Lone Rider: The First British Woman to Motorcycle Around the World (review)

Elspeth Beard | Michael O’Mara (2018)

In 1982, at the age of just 23, Elspeth Beard set off on a 35,000-mile solo adventure around the world on her 1974 BMW motorbike. Reeling from a recent breakup, and with only limited savings, a tent, a few clothes and some tools, packed on the back of her bike, she was determined to prove herself. Nothing could prepare her for what lay ahead.

I thought a travel biography would provide a bit of welcome escapism during lockdown and Google recommended Lone Rider. I don’t know what I did to anger Google… but I’m sorry. I’m very, very sorry.

This book should be re-named “Lone Rider: one woman’s whinge around the world”. I persevered with it until about halfway through, under the mistaken belief that she couldn’t possibly hate, be bored by, or find things to nitpick about with every country she visited. About halfway, and 4 or 5 countries in, it became apparent that she could. It must be some sort of special skill…

You think I’m kidding… she said the entire US was boring and the people rude and anti-biker. New Zealand reminded her of the 1930s, and not in a good way. She liked Australia except for the roads (awful), the cost of things (it was too expensive), the immigration rules (ridiculous), and the rural people (boorish, alcoholics, sexist, and faintly ridiculous). She felt broken by it, personally, by the country as a whole. Then she went to a tropical island, in the dry season, and complained that, while floating on a lilo with a glass of champagne, the river wasn’t full enough…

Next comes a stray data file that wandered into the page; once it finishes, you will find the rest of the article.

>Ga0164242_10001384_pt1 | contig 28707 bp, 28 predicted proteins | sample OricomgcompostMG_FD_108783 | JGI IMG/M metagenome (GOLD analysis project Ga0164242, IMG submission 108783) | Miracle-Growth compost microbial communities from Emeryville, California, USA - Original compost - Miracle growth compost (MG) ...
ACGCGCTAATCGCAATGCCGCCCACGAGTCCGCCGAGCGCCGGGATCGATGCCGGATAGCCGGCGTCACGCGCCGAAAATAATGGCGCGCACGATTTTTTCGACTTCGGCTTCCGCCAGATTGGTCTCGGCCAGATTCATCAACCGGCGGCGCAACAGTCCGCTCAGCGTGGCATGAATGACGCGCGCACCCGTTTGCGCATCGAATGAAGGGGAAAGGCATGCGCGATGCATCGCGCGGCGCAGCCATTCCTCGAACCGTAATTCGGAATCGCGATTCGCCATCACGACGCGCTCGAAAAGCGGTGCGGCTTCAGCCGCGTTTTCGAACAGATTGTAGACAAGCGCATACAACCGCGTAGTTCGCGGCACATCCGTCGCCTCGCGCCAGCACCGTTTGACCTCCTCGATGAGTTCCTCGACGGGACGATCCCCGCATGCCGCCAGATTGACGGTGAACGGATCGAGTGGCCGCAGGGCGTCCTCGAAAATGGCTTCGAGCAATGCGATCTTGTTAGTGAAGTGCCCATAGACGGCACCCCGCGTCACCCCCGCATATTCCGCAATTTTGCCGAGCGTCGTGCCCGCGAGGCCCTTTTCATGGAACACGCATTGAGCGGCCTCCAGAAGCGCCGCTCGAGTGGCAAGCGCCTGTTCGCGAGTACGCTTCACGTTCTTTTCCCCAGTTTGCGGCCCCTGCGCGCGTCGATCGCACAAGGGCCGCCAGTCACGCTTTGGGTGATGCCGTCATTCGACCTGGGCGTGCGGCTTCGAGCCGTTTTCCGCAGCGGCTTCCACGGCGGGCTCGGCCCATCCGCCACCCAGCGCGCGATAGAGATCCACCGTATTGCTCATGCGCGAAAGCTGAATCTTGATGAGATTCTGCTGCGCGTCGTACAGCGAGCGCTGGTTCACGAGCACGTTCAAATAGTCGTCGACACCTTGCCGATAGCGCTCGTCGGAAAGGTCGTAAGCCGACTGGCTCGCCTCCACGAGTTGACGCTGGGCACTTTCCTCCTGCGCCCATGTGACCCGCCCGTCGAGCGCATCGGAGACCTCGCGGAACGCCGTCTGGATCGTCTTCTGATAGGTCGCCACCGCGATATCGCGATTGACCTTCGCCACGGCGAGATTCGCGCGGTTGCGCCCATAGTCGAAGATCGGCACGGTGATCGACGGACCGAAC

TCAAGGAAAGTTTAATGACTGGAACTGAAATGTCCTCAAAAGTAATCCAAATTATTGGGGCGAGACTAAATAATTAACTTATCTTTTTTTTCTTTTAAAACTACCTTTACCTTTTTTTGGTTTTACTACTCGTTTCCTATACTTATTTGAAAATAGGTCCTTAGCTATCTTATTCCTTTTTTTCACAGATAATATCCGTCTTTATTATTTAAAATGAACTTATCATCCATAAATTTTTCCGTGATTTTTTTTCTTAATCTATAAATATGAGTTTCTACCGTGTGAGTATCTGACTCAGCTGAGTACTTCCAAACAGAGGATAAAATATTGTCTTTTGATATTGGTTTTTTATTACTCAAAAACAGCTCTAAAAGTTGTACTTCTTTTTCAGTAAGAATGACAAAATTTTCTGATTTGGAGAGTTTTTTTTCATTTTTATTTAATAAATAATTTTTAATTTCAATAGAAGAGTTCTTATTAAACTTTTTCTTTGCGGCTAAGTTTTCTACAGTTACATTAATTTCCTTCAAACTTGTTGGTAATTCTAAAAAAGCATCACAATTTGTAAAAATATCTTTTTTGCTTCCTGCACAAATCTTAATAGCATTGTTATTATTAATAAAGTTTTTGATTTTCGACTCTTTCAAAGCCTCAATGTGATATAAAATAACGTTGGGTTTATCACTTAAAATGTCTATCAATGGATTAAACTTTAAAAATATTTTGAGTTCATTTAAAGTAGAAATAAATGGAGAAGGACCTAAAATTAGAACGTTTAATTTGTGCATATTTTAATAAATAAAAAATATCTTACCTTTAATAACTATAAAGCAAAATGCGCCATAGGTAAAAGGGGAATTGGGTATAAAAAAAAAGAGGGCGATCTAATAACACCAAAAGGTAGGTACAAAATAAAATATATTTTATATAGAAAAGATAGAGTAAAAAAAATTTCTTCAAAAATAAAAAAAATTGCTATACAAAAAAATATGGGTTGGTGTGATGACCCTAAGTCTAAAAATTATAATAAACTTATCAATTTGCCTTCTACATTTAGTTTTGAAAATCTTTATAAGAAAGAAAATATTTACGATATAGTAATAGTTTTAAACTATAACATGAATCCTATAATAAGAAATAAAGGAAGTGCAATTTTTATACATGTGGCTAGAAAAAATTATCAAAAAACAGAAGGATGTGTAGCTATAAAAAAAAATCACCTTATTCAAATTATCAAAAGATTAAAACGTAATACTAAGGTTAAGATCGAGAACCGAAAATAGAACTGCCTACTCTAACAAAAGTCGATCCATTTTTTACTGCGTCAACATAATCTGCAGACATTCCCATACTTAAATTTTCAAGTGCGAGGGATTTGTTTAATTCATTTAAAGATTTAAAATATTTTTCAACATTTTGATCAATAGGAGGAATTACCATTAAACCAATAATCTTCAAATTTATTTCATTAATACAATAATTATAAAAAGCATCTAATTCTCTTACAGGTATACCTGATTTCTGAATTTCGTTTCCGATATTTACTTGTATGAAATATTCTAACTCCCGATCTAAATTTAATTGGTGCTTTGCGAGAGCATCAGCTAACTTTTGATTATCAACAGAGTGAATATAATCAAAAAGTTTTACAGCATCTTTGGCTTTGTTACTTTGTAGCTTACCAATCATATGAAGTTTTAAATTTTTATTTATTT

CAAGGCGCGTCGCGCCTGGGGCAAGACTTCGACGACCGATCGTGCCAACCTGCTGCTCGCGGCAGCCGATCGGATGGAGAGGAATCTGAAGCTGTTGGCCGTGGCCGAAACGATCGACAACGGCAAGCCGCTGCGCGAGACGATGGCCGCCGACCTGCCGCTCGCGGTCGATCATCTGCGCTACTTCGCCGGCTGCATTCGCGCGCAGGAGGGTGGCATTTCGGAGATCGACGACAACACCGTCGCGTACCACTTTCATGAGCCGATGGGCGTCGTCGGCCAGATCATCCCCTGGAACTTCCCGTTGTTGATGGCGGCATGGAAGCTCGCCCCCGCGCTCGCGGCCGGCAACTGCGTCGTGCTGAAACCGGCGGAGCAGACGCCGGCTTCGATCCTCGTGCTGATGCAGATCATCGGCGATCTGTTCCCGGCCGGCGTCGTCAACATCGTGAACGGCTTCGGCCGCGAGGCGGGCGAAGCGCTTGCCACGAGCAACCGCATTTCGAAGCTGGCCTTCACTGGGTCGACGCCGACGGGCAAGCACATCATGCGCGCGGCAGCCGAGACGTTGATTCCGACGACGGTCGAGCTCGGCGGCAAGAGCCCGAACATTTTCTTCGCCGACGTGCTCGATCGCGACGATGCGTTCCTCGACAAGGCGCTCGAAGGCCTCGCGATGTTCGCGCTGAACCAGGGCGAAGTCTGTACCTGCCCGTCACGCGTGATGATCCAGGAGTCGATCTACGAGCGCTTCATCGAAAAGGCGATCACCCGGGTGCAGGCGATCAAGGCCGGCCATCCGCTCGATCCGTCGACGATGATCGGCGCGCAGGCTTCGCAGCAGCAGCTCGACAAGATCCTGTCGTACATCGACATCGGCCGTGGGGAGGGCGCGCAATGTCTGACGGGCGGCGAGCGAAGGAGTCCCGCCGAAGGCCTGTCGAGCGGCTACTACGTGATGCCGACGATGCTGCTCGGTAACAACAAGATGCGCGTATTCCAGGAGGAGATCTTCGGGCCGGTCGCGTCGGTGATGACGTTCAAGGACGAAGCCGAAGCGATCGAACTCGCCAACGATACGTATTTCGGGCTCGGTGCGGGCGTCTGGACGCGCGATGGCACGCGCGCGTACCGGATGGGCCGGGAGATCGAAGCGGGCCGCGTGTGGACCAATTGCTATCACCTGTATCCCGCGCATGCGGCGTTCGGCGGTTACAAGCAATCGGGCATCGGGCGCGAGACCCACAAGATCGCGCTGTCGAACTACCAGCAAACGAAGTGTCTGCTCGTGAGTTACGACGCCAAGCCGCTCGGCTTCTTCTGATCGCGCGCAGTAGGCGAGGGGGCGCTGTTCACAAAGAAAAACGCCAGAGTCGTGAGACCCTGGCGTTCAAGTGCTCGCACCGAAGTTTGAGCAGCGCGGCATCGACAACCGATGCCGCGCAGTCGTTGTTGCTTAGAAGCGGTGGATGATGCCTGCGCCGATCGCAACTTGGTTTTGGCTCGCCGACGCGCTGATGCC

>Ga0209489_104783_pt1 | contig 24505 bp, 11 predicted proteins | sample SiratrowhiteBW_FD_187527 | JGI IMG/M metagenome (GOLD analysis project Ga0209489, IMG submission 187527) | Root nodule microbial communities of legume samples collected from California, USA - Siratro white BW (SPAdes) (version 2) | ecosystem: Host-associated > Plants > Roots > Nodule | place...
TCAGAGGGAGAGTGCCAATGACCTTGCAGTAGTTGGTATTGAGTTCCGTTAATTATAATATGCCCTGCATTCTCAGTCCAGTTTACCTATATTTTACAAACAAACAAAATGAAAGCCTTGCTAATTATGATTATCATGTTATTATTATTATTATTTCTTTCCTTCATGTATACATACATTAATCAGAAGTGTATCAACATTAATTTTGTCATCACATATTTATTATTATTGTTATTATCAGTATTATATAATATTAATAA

I just… what does this woman even want?!

Oh and the relentless relationship whinging… the “bad luck” she seems to suffer wherever she goes (which I would personally call poor choices but she clearly felt victimised)… To begin with, she misses her ex boyfriend. She doesn’t understand why he broke up with her. Then she has bad sex with a complete stranger, lends him a piddling small amount of money, and is horrified to discover *gasp of surprise* that he had given her a fake address. She has a bike accident on roads she’s warned are bad. She gets her money stolen by leaving it in an insecure hotel room, in a place she’s been warned is not safe. I just think, if you’re going to travel, an ounce of common sense might be a useful thing to have. And while yes, break ups are hard, there is really no need to whinge on about it for 200 pages.

And don’t even get me started on how utterly unlikeable she is…

Let’s just leave it there, before this becomes a whinge fest all of its own, shall we?

Suffice it to say, this was a hard pass from me! It was a great concept, a fantastic and admirable adventure to have undertaken, and she’s clearly very gutsy, but her constant grinding negativity ruined this for me. Can anyone recommend a travel biography where the author actually enjoys travel? I’m open to suggestions!

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